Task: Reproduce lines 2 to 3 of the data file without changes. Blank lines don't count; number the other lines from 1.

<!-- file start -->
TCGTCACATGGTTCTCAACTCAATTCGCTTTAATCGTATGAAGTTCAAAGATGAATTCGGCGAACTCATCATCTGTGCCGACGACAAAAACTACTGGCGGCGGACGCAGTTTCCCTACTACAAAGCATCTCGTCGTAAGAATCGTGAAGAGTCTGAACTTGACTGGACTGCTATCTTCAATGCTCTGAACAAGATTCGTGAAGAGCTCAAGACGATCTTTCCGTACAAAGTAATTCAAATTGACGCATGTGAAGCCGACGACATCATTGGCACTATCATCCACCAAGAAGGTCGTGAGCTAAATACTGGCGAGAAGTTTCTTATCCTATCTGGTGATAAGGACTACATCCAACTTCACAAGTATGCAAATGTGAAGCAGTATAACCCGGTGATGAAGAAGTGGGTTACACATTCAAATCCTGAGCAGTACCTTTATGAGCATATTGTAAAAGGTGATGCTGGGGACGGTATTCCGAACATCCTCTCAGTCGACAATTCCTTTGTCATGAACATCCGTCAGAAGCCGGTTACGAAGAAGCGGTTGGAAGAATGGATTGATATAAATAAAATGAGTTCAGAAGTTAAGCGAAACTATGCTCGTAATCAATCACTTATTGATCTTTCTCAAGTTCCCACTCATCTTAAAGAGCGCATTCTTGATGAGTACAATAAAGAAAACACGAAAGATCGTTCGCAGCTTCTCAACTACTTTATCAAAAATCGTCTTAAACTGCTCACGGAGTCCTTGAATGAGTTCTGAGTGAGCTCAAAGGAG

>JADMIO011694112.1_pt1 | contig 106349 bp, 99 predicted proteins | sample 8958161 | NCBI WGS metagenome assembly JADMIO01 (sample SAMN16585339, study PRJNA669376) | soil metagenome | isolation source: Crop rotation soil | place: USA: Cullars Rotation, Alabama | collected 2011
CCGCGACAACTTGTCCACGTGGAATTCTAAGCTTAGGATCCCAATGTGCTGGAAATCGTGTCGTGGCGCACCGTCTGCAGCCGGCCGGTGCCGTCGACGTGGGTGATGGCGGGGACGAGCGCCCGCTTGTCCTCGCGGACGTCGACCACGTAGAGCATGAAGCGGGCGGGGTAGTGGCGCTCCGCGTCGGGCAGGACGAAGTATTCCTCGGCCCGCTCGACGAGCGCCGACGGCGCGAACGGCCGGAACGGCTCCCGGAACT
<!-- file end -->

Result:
>JADMIO011694112.1_pt1 | contig 106349 bp, 99 predicted proteins | sample 8958161 | NCBI WGS metagenome assembly JADMIO01 (sample SAMN16585339, study PRJNA669376) | soil metagenome | isolation source: Crop rotation soil | place: USA: Cullars Rotation, Alabama | collected 2011
CCGCGACAACTTGTCCACGTGGAATTCTAAGCTTAGGATCCCAATGTGCTGGAAATCGTGTCGTGGCGCACCGTCTGCAGCCGGCCGGTGCCGTCGACGTGGGTGATGGCGGGGACGAGCGCCCGCTTGTCCTCGCGGACGTCGACCACGTAGAGCATGAAGCGGGCGGGGTAGTGGCGCTCCGCGTCGGGCAGGACGAAGTATTCCTCGGCCCGCTCGACGAGCGCCGACGGCGCGAACGGCCGGAACGGCTCCCGGAACT